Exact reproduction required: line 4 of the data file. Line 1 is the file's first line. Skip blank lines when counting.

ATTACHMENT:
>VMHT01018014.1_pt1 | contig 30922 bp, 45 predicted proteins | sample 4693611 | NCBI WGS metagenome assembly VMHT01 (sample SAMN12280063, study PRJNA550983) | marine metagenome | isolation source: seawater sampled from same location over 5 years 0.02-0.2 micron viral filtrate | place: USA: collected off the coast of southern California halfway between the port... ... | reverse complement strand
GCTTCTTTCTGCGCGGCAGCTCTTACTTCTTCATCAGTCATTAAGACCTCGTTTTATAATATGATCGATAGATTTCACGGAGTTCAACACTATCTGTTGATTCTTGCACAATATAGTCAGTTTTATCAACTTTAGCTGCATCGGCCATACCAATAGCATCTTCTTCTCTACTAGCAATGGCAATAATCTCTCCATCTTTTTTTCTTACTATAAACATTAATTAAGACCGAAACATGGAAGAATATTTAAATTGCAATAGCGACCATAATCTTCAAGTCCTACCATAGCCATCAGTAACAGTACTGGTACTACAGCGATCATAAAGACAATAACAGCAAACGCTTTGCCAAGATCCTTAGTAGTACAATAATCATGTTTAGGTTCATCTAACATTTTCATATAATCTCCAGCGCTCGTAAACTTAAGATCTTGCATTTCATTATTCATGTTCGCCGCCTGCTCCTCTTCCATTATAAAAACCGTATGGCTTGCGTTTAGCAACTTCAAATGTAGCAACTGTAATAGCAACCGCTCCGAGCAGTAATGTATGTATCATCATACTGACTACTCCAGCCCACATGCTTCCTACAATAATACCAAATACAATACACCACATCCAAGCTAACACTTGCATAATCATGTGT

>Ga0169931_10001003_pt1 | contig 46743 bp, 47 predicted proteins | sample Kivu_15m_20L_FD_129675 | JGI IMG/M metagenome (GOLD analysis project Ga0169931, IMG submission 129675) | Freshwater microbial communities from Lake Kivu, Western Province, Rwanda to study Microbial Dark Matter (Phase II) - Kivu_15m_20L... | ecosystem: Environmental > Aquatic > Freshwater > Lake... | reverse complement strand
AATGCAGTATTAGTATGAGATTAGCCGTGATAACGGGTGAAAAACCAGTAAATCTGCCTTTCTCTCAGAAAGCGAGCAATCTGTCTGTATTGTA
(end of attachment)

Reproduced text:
AATGCAGTATTAGTATGAGATTAGCCGTGATAACGGGTGAAAAACCAGTAAATCTGCCTTTCTCTCAGAAAGCGAGCAATCTGTCTGTATTGTA